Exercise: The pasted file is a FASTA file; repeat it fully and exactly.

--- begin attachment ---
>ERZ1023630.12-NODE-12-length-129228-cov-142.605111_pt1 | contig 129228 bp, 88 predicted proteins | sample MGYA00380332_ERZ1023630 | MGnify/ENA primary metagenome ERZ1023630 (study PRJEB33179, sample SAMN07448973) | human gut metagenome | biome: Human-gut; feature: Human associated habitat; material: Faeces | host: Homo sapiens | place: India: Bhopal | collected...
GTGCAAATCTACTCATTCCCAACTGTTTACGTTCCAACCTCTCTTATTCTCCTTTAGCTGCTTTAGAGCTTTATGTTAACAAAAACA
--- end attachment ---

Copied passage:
>ERZ1023630.12-NODE-12-length-129228-cov-142.605111_pt1 | contig 129228 bp, 88 predicted proteins | sample MGYA00380332_ERZ1023630 | MGnify/ENA primary metagenome ERZ1023630 (study PRJEB33179, sample SAMN07448973) | human gut metagenome | biome: Human-gut; feature: Human associated habitat; material: Faeces | host: Homo sapiens | place: India: Bhopal | collected...
GTGCAAATCTACTCATTCCCAACTGTTTACGTTCCAACCTCTCTTATTCTCCTTTAGCTGCTTTAGAGCTTTATGTTAACAAAAACA